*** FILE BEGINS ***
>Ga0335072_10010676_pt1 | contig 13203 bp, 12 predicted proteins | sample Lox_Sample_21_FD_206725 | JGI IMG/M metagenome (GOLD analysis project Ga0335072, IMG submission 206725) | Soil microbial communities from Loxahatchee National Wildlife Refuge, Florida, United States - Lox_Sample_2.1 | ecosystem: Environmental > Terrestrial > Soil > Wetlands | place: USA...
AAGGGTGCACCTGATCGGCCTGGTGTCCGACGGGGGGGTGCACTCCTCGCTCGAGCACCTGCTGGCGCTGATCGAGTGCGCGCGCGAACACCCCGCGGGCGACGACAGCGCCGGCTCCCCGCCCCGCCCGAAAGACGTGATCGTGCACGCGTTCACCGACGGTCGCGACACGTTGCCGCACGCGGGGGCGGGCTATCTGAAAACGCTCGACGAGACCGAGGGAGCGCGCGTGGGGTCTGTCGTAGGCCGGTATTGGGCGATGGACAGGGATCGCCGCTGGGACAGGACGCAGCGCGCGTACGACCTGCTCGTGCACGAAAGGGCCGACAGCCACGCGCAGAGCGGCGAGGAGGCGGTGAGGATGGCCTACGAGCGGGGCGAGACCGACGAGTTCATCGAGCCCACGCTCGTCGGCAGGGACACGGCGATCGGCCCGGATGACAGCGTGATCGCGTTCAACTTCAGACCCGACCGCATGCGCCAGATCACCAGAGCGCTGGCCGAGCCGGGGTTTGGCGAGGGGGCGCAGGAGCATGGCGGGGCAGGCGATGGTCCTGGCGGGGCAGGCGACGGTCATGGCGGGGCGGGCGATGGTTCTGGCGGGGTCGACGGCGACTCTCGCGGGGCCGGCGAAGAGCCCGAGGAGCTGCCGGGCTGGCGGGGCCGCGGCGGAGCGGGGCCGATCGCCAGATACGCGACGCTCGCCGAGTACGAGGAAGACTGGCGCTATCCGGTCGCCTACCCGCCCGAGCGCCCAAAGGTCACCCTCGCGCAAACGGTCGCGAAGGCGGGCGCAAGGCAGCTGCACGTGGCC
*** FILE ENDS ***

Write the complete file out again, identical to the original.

>Ga0335072_10010676_pt1 | contig 13203 bp, 12 predicted proteins | sample Lox_Sample_21_FD_206725 | JGI IMG/M metagenome (GOLD analysis project Ga0335072, IMG submission 206725) | Soil microbial communities from Loxahatchee National Wildlife Refuge, Florida, United States - Lox_Sample_2.1 | ecosystem: Environmental > Terrestrial > Soil > Wetlands | place: USA...
AAGGGTGCACCTGATCGGCCTGGTGTCCGACGGGGGGGTGCACTCCTCGCTCGAGCACCTGCTGGCGCTGATCGAGTGCGCGCGCGAACACCCCGCGGGCGACGACAGCGCCGGCTCCCCGCCCCGCCCGAAAGACGTGATCGTGCACGCGTTCACCGACGGTCGCGACACGTTGCCGCACGCGGGGGCGGGCTATCTGAAAACGCTCGACGAGACCGAGGGAGCGCGCGTGGGGTCTGTCGTAGGCCGGTATTGGGCGATGGACAGGGATCGCCGCTGGGACAGGACGCAGCGCGCGTACGACCTGCTCGTGCACGAAAGGGCCGACAGCCACGCGCAGAGCGGCGAGGAGGCGGTGAGGATGGCCTACGAGCGGGGCGAGACCGACGAGTTCATCGAGCCCACGCTCGTCGGCAGGGACACGGCGATCGGCCCGGATGACAGCGTGATCGCGTTCAACTTCAGACCCGACCGCATGCGCCAGATCACCAGAGCGCTGGCCGAGCCGGGGTTTGGCGAGGGGGCGCAGGAGCATGGCGGGGCAGGCGATGGTCCTGGCGGGGCAGGCGACGGTCATGGCGGGGCGGGCGATGGTTCTGGCGGGGTCGACGGCGACTCTCGCGGGGCCGGCGAAGAGCCCGAGGAGCTGCCGGGCTGGCGGGGCCGCGGCGGAGCGGGGCCGATCGCCAGATACGCGACGCTCGCCGAGTACGAGGAAGACTGGCGCTATCCGGTCGCCTACCCGCCCGAGCGCCCAAAGGTCACCCTCGCGCAAACGGTCGCGAAGGCGGGCGCAAGGCAGCTGCACGTGGCC